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A Change in Leadership

Whenever C-level execs leave a company there’s a lot that changes… and a lot that stays the same. For those of us in the trenches (and particularly those of us not located in the Chicago area), it’s likely we won’t see a lot of immediate impact on our day-to-day activities. Work goes on.

However, I have a couple of personal thoughts on the executive departures. I’m sorry to see both CEO Ed Zander and CTO Padmasree Warrior go. I can attest to Mr. Zander’s charismatic presence in a room, and his leadership was certainly memorable. He was the first non-Galvin to run Motorola a major change from Christopher Galvin before him (grandson of founder Paul Galvin) and, whatever else went wrong or right, he did a remarkable job re-establishing the Motorola brand with the RAZR, a feat that will continue to pay dividends even as the company moves beyond RAZRs. My first mobile phone was a Motorola in the mid-1990s, but I never thought of it as cool. Mr. Zander proved it’s possible to change perceptions even in a market highly dominated by service providers rather than handset makers.

Padmasree Warrior’s tenure was remarkable in a number of ways. Not only is she highly passionate about technology, but she is particularly good at spreading that enthusiasm around. She was highly visible as Motorola’s CTO, and she reflected positive energy on the company. In her last blog post (no longer on the Motorola site, but still available in Google’s cache), Ms. Warrior discussed her vision of the characteristics a leader should have. Among them, she wrote, leaders need to be teachers who “transfer knowledge expecting nothing in return but the creation of new knowledge.” Specifically she suggested we need teachers to “make synaptic connections, to provide the missing links and to help see patterns emerge out of chaos.” I couldn’t agree more, and I think the concept perfectly describes one of Ms. Warrior’s strengths.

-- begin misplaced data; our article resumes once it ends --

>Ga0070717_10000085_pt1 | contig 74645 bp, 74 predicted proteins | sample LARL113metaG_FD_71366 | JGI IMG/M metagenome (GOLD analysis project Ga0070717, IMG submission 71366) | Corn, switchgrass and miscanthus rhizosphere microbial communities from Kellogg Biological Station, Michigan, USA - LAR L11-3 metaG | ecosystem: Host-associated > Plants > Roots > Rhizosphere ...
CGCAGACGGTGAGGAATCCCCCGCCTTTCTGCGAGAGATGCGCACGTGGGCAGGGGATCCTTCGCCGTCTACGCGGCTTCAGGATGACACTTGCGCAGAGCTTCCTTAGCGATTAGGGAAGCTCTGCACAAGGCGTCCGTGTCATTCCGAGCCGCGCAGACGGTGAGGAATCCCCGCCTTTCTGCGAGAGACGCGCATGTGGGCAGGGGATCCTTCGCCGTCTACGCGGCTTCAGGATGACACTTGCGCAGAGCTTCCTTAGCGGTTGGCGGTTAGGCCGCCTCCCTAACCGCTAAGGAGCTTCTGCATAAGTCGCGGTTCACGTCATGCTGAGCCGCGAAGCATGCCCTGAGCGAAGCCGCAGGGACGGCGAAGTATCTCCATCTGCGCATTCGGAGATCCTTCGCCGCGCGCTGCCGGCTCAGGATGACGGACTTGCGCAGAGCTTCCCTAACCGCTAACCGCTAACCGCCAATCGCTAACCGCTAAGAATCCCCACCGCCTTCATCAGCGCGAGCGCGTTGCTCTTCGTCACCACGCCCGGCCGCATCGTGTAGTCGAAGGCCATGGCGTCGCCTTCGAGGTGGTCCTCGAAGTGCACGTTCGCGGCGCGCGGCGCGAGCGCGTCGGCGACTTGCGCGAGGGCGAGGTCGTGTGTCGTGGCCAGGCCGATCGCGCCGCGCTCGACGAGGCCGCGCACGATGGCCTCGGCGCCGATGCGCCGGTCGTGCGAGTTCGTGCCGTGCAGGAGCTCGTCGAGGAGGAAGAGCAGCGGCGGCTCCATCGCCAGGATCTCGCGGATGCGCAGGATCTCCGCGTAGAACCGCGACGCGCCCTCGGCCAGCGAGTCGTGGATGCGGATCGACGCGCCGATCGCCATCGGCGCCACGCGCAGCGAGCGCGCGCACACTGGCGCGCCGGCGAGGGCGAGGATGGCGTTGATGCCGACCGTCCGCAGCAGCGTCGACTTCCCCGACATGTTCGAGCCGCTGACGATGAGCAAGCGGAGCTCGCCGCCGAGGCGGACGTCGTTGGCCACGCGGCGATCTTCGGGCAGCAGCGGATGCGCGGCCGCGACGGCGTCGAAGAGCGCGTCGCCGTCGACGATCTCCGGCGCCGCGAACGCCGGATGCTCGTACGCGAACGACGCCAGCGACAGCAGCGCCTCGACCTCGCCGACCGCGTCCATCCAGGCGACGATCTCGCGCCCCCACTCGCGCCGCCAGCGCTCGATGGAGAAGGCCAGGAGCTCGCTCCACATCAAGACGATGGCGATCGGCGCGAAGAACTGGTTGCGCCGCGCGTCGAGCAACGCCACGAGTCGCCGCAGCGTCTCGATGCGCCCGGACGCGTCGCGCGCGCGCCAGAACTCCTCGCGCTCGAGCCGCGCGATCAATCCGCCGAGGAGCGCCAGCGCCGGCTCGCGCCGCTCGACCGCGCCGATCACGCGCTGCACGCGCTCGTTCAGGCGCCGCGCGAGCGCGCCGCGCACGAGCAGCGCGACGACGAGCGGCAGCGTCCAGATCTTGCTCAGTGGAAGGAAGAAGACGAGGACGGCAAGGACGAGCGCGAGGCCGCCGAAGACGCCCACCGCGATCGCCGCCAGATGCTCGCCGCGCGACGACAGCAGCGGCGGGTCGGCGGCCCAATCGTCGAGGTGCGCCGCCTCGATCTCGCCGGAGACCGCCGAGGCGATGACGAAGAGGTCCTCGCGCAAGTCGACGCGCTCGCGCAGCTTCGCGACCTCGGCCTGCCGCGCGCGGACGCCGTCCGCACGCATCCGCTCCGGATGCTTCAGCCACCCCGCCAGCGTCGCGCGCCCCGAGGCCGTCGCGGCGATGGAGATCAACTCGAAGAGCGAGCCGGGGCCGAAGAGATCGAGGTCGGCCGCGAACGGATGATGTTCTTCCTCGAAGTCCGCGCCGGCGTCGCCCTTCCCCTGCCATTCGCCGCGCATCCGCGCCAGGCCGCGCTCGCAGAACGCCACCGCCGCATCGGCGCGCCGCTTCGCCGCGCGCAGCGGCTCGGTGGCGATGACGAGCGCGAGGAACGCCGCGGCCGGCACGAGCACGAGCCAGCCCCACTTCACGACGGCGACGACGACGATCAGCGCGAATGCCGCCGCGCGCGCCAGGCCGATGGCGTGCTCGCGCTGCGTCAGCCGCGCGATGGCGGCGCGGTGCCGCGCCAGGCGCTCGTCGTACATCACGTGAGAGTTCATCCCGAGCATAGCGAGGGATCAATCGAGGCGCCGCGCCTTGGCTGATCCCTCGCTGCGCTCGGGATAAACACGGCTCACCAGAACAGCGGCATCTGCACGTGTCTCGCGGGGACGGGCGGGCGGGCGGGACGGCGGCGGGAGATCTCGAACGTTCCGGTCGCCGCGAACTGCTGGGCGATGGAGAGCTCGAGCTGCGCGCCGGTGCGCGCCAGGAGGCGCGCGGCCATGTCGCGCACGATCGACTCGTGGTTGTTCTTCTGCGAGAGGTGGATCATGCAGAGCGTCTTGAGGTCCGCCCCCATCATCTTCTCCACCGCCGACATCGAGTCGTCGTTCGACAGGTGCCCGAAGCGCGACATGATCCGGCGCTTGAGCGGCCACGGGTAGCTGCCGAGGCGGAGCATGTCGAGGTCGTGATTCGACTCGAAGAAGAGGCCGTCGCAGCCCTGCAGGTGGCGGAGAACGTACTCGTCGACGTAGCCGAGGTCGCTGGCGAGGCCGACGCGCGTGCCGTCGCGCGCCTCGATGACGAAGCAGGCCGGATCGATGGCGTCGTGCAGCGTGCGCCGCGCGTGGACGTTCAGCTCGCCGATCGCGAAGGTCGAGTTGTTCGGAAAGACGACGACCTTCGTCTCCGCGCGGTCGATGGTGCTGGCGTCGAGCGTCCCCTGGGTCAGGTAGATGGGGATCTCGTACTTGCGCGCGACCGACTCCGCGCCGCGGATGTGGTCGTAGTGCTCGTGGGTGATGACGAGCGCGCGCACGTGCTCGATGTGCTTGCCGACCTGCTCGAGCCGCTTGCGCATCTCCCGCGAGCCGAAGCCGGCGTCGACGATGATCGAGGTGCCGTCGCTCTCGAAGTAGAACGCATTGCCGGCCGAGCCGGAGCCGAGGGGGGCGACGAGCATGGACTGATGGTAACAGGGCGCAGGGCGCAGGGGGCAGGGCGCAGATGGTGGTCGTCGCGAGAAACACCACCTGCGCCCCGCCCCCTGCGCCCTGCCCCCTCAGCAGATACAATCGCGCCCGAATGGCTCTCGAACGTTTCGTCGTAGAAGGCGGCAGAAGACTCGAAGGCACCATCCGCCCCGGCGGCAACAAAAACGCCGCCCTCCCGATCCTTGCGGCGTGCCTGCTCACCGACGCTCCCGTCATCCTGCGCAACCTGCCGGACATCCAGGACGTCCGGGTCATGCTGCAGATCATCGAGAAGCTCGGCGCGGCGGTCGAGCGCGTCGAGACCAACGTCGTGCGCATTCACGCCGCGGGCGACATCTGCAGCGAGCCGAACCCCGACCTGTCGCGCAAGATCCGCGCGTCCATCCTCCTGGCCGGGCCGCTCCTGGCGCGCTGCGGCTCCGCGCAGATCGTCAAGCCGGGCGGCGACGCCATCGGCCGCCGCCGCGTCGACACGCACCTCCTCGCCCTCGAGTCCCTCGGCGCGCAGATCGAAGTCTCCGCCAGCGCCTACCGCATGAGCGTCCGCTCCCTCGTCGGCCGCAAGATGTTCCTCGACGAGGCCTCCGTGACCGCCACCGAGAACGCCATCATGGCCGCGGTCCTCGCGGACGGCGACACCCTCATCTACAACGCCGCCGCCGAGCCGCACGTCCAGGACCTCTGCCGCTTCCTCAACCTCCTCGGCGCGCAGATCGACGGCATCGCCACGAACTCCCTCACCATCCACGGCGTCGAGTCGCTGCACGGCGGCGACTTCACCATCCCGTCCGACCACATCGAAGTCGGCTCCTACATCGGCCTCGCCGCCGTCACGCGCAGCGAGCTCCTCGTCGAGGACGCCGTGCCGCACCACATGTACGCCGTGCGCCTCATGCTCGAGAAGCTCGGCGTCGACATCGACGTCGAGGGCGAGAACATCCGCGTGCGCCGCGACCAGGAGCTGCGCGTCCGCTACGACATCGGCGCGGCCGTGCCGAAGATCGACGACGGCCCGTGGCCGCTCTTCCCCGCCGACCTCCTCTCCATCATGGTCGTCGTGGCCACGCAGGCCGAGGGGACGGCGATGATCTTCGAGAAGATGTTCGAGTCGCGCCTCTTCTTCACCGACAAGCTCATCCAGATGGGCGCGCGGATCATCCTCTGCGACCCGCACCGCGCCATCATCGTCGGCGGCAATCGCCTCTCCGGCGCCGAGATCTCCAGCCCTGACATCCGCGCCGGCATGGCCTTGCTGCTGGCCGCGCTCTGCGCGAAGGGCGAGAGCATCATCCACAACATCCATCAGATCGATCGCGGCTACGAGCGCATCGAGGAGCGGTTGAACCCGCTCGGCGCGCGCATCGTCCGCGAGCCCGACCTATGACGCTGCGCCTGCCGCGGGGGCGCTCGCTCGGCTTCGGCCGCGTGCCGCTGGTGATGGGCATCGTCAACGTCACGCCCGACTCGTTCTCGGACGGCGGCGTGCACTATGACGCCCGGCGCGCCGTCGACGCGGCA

I’ve heard nothing but good about the executives taking over the Motorola CEO and CTO roles, and I look forward to their leadership. Still, it’s worth taking a moment to reflect on the outgoing executives.

Then it’s back to work.

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